In his Sunday address, Netanyahu also repeated his vow for a military ground offensive in Rafah, the southern Gaza city where more than half of territory's population of 2.3 million now shelters after fleeing fighting elsewhere. "There is no victory without going into Rafah," he said, adding that U.S. pressure would not deter him. Israel's military says Hamas battalions remain there.

In another reminder of Israel's divisions, a group of reservists and retired officers demonstrated in an ultra-Orthodox neighborhood.

Ultra-Orthodox men for generations have received exemptions from military service, which is compulsory for most Jewish men and women. Resentment over that has deepened during the war. Netanyahu's government has been ordered to present a new plan for a more equitable draft law by Monday.

Netanyahu, who relies heavily on the support of ultra-Orthodox parties, last week asked for an extension.

The Bank of Israel said in its annual report on Sunday that there could be economic damage if large numbers of ultra-Orthodox men continue not to serve in Israel's military.

Israeli airstrike hits tent camp at hospital

Also Sunday, an Israeli airstrike hit a tent camp in the courtyard of a crowded hospital in central Gaza, killing two Palestinians and wounding another 15, including journalists working nearby.

An Associated Press reporter filmed the strike and aftermath at Al-Aqsa Martyrs Hospital in Deir al-Balah, where thousands of people have sheltered. The Israeli military said it struck a command center of the Islamic Jihad militant group.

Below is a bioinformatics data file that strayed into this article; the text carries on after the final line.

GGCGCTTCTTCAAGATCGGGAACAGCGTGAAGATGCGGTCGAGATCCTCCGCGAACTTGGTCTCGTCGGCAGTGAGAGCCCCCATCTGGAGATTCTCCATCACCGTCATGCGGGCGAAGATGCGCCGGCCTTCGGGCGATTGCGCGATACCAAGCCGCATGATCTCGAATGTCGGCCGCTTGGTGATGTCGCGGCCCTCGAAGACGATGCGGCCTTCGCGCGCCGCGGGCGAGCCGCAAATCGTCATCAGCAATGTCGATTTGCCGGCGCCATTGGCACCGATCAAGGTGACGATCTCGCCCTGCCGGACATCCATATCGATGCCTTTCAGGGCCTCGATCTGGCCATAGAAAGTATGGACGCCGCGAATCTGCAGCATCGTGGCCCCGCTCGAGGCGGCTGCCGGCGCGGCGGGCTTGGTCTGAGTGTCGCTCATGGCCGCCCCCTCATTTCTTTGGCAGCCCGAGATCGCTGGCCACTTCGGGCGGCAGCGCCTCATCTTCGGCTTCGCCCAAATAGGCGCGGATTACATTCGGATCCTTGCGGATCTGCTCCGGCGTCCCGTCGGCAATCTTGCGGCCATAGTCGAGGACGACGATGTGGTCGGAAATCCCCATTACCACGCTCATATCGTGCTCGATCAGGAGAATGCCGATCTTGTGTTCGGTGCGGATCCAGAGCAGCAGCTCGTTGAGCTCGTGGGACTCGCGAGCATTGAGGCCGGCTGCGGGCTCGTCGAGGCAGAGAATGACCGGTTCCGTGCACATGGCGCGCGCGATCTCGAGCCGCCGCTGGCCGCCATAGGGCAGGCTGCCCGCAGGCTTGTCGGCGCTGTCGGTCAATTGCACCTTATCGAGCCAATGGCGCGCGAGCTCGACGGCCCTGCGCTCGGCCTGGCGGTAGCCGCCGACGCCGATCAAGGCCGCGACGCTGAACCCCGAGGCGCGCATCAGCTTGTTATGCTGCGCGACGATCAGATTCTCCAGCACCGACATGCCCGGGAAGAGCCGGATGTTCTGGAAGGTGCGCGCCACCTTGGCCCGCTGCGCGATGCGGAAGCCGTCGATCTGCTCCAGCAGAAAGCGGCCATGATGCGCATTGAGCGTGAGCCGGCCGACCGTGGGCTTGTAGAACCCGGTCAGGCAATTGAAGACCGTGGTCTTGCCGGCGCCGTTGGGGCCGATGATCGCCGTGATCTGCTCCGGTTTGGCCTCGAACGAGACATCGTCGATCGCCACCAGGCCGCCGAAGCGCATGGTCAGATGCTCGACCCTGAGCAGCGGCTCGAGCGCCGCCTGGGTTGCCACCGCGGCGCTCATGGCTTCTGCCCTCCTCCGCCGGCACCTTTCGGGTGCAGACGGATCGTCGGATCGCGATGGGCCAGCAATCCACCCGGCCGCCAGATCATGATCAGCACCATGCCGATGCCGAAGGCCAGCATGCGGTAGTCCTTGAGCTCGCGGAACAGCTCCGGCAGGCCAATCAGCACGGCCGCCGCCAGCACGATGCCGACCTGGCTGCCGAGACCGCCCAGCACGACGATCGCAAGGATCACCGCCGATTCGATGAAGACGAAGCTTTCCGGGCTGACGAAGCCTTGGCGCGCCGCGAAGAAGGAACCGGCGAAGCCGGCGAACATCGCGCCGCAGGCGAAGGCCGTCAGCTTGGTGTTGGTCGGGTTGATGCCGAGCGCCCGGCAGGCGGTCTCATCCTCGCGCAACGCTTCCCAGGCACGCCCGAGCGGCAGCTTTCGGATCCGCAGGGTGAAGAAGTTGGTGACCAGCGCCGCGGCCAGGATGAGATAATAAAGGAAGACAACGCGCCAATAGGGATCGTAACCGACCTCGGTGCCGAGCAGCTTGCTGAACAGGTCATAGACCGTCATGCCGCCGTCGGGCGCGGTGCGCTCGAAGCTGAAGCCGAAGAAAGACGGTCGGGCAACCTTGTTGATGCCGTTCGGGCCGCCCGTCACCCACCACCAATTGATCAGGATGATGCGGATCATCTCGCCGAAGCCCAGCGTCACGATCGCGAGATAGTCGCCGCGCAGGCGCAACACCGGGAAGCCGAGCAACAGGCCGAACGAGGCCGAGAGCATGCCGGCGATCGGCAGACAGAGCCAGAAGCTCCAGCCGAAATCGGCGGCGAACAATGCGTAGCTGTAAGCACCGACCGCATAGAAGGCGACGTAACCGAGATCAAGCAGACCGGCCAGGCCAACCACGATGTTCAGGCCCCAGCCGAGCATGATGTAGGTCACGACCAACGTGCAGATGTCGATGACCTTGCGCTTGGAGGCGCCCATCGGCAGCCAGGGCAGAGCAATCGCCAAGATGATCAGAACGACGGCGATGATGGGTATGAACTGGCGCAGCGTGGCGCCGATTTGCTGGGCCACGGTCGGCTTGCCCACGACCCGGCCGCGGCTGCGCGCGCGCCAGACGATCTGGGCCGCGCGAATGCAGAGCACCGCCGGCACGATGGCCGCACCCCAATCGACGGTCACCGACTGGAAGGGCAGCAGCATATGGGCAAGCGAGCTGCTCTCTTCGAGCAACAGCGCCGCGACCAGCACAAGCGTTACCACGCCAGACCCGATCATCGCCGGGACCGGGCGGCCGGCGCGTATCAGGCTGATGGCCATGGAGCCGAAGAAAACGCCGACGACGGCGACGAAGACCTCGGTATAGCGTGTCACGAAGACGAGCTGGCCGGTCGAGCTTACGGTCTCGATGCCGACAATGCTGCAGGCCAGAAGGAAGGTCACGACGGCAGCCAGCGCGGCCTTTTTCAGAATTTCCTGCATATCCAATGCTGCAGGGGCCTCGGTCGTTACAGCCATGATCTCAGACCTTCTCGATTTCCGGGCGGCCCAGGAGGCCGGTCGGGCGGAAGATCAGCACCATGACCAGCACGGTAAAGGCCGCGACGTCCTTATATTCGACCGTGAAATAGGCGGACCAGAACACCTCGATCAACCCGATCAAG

Palestinians carry a wounded person following an Israeli airstrike near the Al Aqsa hospital in Deir al Balah, Gaza Strip, Sunday, March 31, 2024.
Abdel Kareem Hana / AP
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AP
Palestinians carry a wounded person following an Israeli airstrike near the Al Aqsa hospital in Deir al Balah, Gaza Strip, Sunday, March 31, 2024.

Tens of thousands of people have sought shelter in Gaza's hospitals, viewing them as relatively safe from airstrikes. Israel accuses Hamas and other militants of operating in and around medical facilities, which Gaza's health officials deny.

Israeli troops have been raiding Shifa Hospital, Gaza's largest, for nearly two weeks and say they have killed scores of fighters, including senior Hamas operatives. Gaza's Health Ministry said more than 100 patients remain with no potable water and septic wounds, while doctors use plastic bags for gloves.